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I Finally Gave into the Russians

Having never forayed into the world of Russian authors – aside from Nabokov’s Lolita (but then, it was written in English) – I was tempted by the new Penguin Deluxe edition of Tolstoy’s classic novel with its French flaps, pliable spine, and rough cut pages.

My sole assumption about the book was that it was the Russian Madame Bovary, a story of a young married woman named Anna who has an affair with a man named Vronsky, and upon his desertion, throws herself under a train. Kit and caboodle. This assumption was not false, but it was overly simplified. Tolstoy had much more on his mind than a simple morality tale of love and betrayal when he penned Anna Karenina, which he considered his first attempt at the novel (disregarding his magnum opus, War and Peace).

This novel has been well-read and beloved for over a century, and I doubt that I could say anything new to demonstrate my new loyalty to such a classic. But as a new devotee to Tolstoy, allow me to encourage those who haven’t been f…

It was a Dark and Stormy Night in Yorkshire

I have seen people reading Jonathan Strange and Mr. Norrell on airplanes for years, and decided that the autumnal Northwest provided a dark and rainy October perfect for reading Susanna Clarke’s bestseller. I was told that this book was cross between Jane Austen and a dark Harry Potter (with a bit of Cooper’s The Dark is Rising thrown in for good measure). This recommendation was not far wrong: like Jane Austen, Clarke’s book contains men in naval uniform, young women with and without inheritances, fashionable circles in Bath and London, and the importance of manners and decorum. Like Harry Potter, magic is often seen as utility, improved upon by rigorous study and practice rather than by an exploration of mysticism or divine gift. Also, like Rowling’s magical kingdom secretly inhabits the normalcy of everyday England, Clarke’s proper Georgian England is the unlikely (yet perfect) backdrop for magic of every kind.

Set during the Napoleonic Wars, the novel begins with a small circle of …

Twilight Mania

So I finally gave in to Stephanie Meyer’s Twilight series, a series which has spawned a huge following among teen girls, a handful of considerate boyfriends, and a few groups of dedicated mothers. This succumbing has much to do with finding wounded copies of the books in a donation pile, and a large dose of curiosity as to what makes these books so palatable to girls under eighteen. Let’s not lie; it may also have a little to do with the impending release of a movie based on the first novel, “Twilight,” starring Robert Pattison (of Harry Potter fame, “Cedric”) in the lead male role.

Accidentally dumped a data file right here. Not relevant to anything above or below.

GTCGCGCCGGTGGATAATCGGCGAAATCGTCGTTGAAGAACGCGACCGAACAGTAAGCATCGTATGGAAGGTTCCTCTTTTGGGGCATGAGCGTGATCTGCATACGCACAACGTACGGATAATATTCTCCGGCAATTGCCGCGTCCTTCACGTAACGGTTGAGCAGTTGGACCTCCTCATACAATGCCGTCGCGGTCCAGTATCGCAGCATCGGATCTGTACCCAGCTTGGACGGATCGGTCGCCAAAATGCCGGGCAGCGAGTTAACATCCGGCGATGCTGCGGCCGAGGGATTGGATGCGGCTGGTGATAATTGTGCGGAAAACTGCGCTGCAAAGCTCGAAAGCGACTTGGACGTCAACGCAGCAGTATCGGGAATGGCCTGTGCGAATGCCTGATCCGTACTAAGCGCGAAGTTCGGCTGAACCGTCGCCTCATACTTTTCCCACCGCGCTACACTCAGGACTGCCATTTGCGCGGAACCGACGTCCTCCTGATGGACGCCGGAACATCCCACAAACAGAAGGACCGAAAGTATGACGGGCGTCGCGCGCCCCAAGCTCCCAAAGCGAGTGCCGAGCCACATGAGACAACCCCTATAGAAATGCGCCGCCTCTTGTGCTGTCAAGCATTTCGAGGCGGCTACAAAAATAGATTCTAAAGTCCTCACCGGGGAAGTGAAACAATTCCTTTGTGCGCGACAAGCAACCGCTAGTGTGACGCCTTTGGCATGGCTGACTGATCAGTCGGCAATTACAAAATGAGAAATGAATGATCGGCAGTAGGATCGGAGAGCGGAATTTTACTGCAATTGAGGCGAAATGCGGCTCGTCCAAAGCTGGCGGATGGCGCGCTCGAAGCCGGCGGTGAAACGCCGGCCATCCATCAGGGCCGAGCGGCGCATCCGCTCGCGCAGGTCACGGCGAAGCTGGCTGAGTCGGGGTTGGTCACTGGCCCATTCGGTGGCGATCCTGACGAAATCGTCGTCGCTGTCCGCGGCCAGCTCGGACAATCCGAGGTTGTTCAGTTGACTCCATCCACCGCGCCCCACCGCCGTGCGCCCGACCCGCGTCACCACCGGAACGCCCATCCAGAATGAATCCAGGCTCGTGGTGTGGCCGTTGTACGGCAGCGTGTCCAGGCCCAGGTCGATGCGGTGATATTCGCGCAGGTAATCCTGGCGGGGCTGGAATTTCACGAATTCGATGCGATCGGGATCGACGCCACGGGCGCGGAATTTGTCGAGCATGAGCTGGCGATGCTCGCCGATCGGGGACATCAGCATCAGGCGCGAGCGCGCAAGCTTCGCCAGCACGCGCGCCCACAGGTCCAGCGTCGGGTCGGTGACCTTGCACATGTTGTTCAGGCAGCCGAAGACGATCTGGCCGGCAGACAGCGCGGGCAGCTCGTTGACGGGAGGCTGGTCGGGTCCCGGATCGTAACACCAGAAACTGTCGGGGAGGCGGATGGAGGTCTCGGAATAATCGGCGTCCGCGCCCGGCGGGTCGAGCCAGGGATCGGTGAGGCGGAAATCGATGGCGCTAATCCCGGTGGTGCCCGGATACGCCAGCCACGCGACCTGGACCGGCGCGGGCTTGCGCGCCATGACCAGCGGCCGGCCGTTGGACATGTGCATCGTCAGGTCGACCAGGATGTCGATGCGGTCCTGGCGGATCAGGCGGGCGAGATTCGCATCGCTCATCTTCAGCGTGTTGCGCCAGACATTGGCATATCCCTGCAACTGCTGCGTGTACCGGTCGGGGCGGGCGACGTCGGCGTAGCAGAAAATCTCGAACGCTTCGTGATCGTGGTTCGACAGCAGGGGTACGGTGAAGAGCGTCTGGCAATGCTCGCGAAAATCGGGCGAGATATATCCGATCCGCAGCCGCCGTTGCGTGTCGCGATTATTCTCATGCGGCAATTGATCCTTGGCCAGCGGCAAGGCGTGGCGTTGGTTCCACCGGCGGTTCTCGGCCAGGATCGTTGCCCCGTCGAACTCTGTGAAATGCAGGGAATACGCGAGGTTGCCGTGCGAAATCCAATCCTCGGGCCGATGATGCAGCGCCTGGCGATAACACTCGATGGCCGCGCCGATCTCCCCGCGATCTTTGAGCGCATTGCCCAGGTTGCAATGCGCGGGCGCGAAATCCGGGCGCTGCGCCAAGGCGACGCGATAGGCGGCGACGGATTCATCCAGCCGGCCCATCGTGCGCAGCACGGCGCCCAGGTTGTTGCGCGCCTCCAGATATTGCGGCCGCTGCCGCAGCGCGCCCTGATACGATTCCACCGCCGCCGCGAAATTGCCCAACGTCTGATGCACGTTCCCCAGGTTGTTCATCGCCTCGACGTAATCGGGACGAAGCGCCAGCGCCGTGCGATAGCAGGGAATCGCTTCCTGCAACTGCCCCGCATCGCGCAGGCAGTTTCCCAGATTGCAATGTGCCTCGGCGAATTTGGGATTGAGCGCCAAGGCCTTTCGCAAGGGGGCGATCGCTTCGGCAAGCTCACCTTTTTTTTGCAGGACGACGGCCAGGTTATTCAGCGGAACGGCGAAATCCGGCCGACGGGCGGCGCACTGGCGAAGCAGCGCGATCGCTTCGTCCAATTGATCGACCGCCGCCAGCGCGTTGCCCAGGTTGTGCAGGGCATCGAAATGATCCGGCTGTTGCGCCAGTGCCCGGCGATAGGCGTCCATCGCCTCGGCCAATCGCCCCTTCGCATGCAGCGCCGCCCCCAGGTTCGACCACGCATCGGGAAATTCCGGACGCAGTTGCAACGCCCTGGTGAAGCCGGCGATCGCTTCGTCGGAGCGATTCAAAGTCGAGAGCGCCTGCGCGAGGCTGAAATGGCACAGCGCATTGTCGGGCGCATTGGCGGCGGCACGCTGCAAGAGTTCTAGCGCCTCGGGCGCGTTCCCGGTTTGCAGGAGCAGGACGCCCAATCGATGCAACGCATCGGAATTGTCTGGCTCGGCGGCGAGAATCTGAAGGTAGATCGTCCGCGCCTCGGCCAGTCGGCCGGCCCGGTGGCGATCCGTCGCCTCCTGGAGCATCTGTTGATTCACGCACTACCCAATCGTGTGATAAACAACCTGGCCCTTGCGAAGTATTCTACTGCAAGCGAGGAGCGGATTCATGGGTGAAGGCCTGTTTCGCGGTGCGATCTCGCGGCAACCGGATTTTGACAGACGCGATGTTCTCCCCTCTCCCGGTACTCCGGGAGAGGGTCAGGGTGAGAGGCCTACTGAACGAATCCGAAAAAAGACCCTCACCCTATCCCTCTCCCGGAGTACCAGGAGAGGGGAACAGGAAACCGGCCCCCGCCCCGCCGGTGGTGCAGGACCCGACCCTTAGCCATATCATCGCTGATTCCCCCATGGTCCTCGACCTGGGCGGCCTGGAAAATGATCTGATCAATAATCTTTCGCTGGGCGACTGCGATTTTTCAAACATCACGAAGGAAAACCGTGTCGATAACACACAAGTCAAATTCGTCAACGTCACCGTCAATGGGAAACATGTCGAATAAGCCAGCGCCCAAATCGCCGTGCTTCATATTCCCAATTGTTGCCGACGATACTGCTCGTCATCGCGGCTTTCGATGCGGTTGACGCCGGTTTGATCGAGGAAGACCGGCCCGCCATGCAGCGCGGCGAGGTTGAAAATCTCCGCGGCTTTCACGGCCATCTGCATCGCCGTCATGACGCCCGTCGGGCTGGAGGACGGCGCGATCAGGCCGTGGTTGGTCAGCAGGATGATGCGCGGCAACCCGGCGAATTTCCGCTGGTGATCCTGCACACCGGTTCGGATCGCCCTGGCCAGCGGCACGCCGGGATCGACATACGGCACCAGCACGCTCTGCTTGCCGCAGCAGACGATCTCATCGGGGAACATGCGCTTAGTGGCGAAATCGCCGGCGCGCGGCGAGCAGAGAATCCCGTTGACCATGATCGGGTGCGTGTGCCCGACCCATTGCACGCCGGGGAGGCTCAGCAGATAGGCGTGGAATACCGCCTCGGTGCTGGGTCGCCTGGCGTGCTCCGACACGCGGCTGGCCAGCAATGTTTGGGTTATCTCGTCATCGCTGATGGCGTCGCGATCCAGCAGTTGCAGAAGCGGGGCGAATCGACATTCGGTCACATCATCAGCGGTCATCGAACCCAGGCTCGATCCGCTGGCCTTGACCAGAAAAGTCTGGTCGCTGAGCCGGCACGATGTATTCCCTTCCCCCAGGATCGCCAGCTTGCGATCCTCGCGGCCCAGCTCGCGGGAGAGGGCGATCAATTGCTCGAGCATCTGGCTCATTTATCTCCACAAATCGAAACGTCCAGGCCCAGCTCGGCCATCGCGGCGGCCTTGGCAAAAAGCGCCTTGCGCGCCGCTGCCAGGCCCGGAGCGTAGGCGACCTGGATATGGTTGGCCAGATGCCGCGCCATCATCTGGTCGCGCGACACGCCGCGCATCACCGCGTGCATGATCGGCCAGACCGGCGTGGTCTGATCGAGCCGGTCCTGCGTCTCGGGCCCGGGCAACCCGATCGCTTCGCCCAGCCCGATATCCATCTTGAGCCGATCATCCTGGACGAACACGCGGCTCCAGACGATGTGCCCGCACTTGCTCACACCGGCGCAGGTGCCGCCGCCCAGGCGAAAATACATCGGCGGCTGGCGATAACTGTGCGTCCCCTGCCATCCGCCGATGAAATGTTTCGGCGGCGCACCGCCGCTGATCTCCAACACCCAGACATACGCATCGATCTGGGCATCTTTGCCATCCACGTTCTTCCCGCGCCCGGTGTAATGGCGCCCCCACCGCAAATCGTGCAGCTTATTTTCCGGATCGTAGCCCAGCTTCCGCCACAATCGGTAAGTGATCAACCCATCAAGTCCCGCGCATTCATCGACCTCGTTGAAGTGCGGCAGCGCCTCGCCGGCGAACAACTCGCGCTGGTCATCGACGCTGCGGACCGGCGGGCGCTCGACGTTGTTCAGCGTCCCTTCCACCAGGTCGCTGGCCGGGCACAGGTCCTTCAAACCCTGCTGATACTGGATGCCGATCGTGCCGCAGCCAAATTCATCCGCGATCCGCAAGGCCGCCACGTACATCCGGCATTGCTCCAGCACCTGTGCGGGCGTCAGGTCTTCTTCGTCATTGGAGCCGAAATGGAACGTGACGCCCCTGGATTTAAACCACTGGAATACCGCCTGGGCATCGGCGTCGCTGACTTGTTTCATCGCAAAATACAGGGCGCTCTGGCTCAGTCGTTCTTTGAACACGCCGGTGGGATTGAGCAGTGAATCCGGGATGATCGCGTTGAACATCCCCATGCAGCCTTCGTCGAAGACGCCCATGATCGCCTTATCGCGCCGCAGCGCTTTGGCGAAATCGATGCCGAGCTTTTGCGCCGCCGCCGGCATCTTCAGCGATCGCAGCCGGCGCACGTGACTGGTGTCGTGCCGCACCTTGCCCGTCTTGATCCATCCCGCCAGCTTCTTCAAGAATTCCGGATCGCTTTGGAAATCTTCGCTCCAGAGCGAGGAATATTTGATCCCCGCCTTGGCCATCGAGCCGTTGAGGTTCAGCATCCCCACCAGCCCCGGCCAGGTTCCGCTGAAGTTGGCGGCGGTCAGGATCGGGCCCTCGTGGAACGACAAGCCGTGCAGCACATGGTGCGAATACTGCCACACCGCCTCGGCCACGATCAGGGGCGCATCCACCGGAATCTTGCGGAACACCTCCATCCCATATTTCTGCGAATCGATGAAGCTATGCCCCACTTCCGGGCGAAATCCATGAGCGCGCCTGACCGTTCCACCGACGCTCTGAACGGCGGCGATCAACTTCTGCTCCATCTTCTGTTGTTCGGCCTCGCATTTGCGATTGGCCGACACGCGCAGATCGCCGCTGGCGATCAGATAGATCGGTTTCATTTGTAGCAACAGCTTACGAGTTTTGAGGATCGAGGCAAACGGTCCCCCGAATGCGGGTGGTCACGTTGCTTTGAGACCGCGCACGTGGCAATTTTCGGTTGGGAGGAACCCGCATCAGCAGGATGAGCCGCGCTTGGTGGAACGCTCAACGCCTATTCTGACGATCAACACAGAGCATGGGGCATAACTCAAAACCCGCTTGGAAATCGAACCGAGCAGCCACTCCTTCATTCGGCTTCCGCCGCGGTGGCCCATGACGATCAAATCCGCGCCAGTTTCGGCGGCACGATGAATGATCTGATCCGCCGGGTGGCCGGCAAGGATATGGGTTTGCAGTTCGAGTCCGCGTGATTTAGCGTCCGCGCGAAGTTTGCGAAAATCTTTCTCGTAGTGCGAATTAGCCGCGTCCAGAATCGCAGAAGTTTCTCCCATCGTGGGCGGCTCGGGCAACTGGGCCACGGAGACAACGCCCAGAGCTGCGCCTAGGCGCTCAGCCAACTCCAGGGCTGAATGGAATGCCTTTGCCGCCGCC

If you haven’t observed this national vampire obsession, look at display tables in any major bookstore. Chances are there is a prominently featured table with Meyer’s novels to catch the eye, each with arresting artwork in red, black, and white. The Twilight series was first published in 2005, and now contains four books: “Twilight”, “New Moon”, “Eclipse”, and “Breaking Dawn”, which was released August 1st …

"Miss Pettigrew Lives for a Day" by Winifred Watson

Winifred Watson had never been to a nightclub in her life. Yet, from her pen came the 1938 Cinderella story of a dowdy British governess who by chance appointment discovers the glamorous dazzling nightlife of London, and in the process, herself. Accustomed to reading Watson’s provincial historical romances, Watson’s fans were surprised when she spun a tale of cocktails, cocaine, and jazz singers.

Miss Pettigrew is a woman who is on her last stretch, one step away from financial and emotional bankruptcy. Her final hope is an appointment with a Miss LaFosse, a beauty and jazz singer in negligee. Miss LaFosse instantly recruits Miss Pettigrew to help manage the string of lovers that weave in and out of her boudoir: Phil, Nick (a devilish Lothario who enslaves Miss LaFosse’s affections), and Michael (an intemperate man wishing to marry the beautiful singer). Due to Miss LaFosse’s quick affection and confidence in Miss Pettigrew’s talents, Miss Pettigrew finds herself able to see herself as…

A Detour from the Booker

Trenton Lee Stewart seems unafraid to pick up a few children’s lit archetypes in his book “The Mysterious Benedict Society”: four remarkable and lovable children (albeit one slightly less lovable than the others), missing parental figures, the kind male guardian, the boarding house/ evil school scenario, and themes of mind control and world domination. But within the archetypes, Stewart creates his own brand of magic. One becomes fond of Reynie Muldoon’s human perception, Sticky Washington’s nervous glasses cleaning habit, Constance Contraire’s irritability (can you guess the reason for this?), and Kate Wetherall’s acrobatic maneuvering and endlessly helpful red bucket.

The intelligent writing, Carson Ellis’s charming illustrations, presence of narcolepsy, the in-text puzzles, and memorable characters like Kate Wetherall make this book a must-read for those interested in children’s lit. As soon as I finished the book, I ran out to buy the sequel.

An explanation as to why I’m reading the Man-Booker Prize winners:

It was a gradual and growing idea idea: I thought one of my bookselling co-workers had said that he had read Man-Booker prize winners, and as I saw copies of the winners flow in and out of the store inventory, I began to fondle them and set them aside. As I considered it, it seemed like more and more of a good idea.

Several reasons come to mind:

1. My love of British literature: I am curious about what had been proclaimed the best of British (and Commonwealth) literature in the second half of the twentieth century and into the new millennium.

2. As a citizen of a Commonwealth country, I was interested in the works of South Africa’s prizewinning authors, J.M. Coetzee and Nadine Gordimer.

3. A chance to read fiction from all over the world (The old empire: New Zealand, Australia, Ireland, India, Egypt etc.)

4. The Man-Booker Prize is an easier target than the Nobel Prize winners, which are received for a consistent work contribution. This would be difficult to choose one work for which these…

"The Sea" by John Banville